I raised over $7500 for MS
A month ago I ran the 119th Boston Marathon with Marathon Strides Against MS Boston Marathon Team. Not only was I honored to make my dream come true along side 53 team members who raised money for the same cause, but I was asked to be the only team member to speak at our pre race pasta dinner. Living in Denver, CO, my only connection with everyone until this point was our Team Facebook Group. Being able to introduce myself while sharing my passion and purpose for the pursuit of these particular 26.2…. with everyone all at once, was the icing on the cake.
SO…I thought to share my speech with all of you, too. Here goes:
“I can’t believe this weekend is finally here. If you’re anything like me, you booked your flight in December and told the Customer Service lady that it was taking you to run the Boston Marathon. I’ve pretty much told anyone that would listen to me since the day I found I was on the team. You see, I have Boston Roots. I was born in Framingham 37 years ago. My Dad raised me to be a die-hard Pats & Red Sox Fan. My Mom raised me to be a die-hard Lobster & Clam Chowda fan. My Grandma didn’t call me Carlyn, she called me CAH-LYN. Boston is in my Blood and I love being in this city! This is one of the reasons I stalked David for weeks before he officially told me I was accepted to run with all of you. Being here, and especially being asked to speak tonight, truly is a dream come true. I’m honored to share my story of WHY this particular marathon, for this particular cause was a must on my To Do list in life.
Can anyone remember when running 6 miles scared the hell out of you? I can. It was my training run for my first half marathon, 5 years ago. Standing before you now, I can honestly say that I don’t just like to run, I love it. However, running the Boston Marathon never crossed my mind until the tragic events of April 15, 2013. A voice from within spoke to me and I knew I had to run–for Boston. I also knew there was no way on earth I could qualify. It just so happens that I met Phil Yastrow, a former runner with this team, who told me he got in by running for MS. What? You mean I can fundraise for my cause AND run the Boston Marathon? This had my name written all over it.
The decisions I’ve made over the years led me to this moment. I believe every day we have the choice to look at life from a positive or negative perspective. We have the power to allow tragedy to create purpose and take action rather than waiting for life to happen. I know I am here with all of you because I have chosen to walk (or in our case, run) a life paved by optimism and opportunity.
To start, it was October 1997. I couldn’t feel the water hitting my arm in the shower. Then my entire left side fell asleep. Within a day my torso was numb, followed by the loss of vision in my right eye. I was an invincible 19-year old sophomore at Indiana University until I was given my diagnosis of Multiple Sclerosis. MS, what the heck was MS? Thankfully, I was told to look up the National MS Society. I read that MS was different for everyone, that the symptoms varied and there were treatment options. Yes, I was scared. But I was comforted by the love and support from all my friends and family. However, any scared thoughts soon vanished when 2 of my best friends died 10 months apart in separate car accidents. The first was one month after my diagnosis. I share this as part of my story because accepting their deaths was much harder than accepting my MS. Rather than feel that life was unfair, I felt fortunate to be alive. I wanted to experience all that I could for myself and their spirits, too. Shortly after their passing I had my first of many AH HA moments and declared a Mantra I still say today: I will plant my feet all over this planet as long as I can.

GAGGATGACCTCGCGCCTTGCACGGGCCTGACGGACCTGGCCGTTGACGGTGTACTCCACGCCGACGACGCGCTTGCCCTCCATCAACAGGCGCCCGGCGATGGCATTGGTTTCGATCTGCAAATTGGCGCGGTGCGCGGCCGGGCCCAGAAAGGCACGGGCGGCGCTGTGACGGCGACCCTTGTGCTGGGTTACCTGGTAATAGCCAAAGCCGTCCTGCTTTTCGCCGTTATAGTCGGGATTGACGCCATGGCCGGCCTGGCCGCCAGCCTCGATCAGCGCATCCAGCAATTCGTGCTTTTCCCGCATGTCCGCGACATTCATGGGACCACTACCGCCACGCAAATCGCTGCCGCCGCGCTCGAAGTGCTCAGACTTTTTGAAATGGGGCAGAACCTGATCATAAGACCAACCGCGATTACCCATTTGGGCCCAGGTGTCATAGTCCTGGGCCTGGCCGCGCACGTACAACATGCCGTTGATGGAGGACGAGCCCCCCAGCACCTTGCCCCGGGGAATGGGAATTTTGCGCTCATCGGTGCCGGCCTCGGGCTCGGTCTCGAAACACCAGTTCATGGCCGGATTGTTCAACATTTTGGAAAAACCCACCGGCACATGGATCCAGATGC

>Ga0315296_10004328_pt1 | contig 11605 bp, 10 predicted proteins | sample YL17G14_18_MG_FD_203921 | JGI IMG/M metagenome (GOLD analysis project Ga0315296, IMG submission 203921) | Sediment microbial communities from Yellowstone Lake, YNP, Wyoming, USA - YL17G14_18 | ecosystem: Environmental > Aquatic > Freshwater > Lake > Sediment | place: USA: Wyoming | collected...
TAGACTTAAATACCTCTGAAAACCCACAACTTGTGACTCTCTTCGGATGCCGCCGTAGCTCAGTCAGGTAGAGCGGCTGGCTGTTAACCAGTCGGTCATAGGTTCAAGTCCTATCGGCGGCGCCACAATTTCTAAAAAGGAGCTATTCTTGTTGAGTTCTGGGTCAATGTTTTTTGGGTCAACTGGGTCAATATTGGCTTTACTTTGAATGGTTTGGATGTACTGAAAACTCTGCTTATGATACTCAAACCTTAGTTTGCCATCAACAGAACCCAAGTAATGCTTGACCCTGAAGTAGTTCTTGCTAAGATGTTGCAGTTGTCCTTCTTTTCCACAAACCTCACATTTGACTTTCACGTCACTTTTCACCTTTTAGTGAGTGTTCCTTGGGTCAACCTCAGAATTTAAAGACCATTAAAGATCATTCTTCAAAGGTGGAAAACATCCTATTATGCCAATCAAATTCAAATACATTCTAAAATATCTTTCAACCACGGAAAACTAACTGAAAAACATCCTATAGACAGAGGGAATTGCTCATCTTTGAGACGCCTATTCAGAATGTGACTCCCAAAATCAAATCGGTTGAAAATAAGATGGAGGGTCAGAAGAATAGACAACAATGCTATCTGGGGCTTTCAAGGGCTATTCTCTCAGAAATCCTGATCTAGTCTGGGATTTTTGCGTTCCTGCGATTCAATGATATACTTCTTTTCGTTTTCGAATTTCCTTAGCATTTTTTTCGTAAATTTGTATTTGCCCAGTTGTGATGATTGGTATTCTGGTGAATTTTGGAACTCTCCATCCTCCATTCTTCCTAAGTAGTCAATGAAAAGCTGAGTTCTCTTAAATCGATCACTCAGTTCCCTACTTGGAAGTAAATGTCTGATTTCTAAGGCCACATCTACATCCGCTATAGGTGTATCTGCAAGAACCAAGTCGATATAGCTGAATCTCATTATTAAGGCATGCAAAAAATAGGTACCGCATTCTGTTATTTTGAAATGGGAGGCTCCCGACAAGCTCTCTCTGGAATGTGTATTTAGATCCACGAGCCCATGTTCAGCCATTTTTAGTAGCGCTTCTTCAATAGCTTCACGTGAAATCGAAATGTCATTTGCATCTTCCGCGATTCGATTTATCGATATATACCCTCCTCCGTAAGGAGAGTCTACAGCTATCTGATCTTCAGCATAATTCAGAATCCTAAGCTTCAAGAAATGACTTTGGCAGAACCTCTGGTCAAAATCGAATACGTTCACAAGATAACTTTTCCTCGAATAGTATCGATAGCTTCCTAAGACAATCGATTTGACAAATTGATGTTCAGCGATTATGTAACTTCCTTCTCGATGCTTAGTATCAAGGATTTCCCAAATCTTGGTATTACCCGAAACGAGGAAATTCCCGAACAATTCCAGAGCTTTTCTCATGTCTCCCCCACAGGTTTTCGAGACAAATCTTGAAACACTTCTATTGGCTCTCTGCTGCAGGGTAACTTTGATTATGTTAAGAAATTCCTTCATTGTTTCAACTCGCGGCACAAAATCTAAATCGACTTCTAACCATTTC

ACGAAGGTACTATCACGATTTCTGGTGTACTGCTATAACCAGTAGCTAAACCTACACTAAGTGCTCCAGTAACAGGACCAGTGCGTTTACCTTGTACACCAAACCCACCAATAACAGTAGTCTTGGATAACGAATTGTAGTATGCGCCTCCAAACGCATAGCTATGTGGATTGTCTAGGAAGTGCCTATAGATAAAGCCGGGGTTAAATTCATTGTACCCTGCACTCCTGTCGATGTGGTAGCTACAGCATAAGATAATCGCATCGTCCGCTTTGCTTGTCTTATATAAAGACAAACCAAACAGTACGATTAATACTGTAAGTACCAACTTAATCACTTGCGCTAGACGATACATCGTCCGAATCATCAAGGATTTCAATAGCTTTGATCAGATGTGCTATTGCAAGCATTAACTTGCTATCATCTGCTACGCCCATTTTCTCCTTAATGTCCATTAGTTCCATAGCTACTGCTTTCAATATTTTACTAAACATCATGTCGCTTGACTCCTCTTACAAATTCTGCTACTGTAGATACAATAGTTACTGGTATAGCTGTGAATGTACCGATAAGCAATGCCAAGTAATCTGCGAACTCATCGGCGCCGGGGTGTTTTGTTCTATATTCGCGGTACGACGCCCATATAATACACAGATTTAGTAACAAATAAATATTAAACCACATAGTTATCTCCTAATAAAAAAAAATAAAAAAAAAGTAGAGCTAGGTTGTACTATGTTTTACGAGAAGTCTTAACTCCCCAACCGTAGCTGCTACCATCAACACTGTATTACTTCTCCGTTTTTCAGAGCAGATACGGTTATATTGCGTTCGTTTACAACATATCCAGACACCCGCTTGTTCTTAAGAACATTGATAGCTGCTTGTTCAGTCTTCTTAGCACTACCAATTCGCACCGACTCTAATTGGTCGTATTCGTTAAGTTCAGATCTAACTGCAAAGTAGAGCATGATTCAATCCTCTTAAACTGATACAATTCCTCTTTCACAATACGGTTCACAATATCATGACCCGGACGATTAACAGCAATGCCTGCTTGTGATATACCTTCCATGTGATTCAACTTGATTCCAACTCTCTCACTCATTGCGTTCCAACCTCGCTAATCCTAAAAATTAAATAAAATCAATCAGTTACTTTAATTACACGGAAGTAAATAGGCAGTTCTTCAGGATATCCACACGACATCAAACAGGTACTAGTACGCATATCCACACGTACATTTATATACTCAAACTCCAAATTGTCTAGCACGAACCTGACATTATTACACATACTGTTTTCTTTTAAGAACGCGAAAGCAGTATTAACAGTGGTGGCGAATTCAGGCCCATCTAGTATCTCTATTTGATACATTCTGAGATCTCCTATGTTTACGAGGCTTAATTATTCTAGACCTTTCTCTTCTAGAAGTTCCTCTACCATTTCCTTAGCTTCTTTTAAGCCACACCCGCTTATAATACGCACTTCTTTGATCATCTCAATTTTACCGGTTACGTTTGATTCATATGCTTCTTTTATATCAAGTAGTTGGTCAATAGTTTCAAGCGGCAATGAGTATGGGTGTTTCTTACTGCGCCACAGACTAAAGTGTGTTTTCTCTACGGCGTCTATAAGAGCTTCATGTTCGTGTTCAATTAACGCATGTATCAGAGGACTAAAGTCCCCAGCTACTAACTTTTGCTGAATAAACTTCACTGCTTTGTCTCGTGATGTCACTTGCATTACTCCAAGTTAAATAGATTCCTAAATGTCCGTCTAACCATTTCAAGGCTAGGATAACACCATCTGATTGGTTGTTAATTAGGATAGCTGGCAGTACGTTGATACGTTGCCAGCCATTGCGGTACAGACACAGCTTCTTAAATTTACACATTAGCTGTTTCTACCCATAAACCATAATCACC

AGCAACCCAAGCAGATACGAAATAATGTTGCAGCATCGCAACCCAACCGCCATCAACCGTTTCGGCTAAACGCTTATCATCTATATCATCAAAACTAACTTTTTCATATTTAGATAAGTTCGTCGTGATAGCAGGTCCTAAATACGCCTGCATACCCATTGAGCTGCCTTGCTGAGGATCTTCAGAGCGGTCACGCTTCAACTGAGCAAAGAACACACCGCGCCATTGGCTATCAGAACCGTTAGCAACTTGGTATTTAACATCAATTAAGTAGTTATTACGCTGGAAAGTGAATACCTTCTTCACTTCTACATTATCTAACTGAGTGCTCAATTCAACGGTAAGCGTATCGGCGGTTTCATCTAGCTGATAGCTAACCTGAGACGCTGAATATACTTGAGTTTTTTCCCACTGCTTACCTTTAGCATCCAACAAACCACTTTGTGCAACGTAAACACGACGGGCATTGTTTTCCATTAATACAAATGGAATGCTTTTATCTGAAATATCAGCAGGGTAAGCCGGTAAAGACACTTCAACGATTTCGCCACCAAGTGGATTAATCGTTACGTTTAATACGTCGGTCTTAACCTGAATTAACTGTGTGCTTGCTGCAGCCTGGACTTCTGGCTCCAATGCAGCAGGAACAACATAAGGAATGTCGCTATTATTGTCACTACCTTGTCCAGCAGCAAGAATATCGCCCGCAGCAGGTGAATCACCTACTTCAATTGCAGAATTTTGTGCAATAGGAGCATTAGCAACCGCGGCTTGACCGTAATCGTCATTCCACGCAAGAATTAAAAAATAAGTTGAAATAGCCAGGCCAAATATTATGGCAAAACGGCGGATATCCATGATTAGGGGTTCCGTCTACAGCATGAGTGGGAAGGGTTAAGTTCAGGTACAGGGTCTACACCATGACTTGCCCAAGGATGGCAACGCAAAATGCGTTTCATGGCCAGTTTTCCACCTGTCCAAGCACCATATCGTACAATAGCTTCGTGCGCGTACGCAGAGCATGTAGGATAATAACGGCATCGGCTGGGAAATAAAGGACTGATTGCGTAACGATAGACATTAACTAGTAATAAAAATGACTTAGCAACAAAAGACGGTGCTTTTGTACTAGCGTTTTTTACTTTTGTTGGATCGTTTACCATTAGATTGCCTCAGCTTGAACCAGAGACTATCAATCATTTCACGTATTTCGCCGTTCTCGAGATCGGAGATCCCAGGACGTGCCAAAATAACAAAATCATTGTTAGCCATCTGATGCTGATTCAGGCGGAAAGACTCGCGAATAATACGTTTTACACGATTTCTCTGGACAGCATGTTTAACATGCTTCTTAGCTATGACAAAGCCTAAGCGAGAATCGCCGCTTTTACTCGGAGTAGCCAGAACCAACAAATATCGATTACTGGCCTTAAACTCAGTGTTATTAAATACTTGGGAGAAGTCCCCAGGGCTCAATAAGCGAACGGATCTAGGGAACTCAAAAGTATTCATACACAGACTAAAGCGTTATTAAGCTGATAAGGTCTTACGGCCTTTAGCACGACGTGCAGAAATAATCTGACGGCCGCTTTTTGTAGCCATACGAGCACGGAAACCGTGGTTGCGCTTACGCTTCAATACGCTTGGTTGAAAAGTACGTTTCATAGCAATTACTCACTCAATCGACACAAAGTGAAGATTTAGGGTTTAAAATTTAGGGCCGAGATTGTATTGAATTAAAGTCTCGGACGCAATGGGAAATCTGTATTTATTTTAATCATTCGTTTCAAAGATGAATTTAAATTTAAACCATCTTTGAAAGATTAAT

Me with my Mom & her Boyfriend after I gave my speech.
After graduation, I moved to Dallas, TX. I was 23 when I happened upon a Lunch & Learn presented to my company by the Director of the local MS 150, now called Bike MS. I walked up to the Director and said, I have MS. It was the first time I’d shared it with anyone that understood what that meant. Though I didn’t own a bike and I was anything but a runner, I decided to step out of my comfort zone and join a local friends & family team. The Society asked if I would appear on the local news to promote the bike ride. My Dad flew out to crew, my friends made signs to cheer me on and I met other people like me. Most people I met with it were much older than me yet often I had an earlier diagnosis! So I made up the joke that I’d had MS longer than I’d been legally able to drink. I’d never been an adult without it. But jokes aside, I liked this new sharing role. I liked fundraising and I liked making a difference. I loved this experience so much I did it again the following year.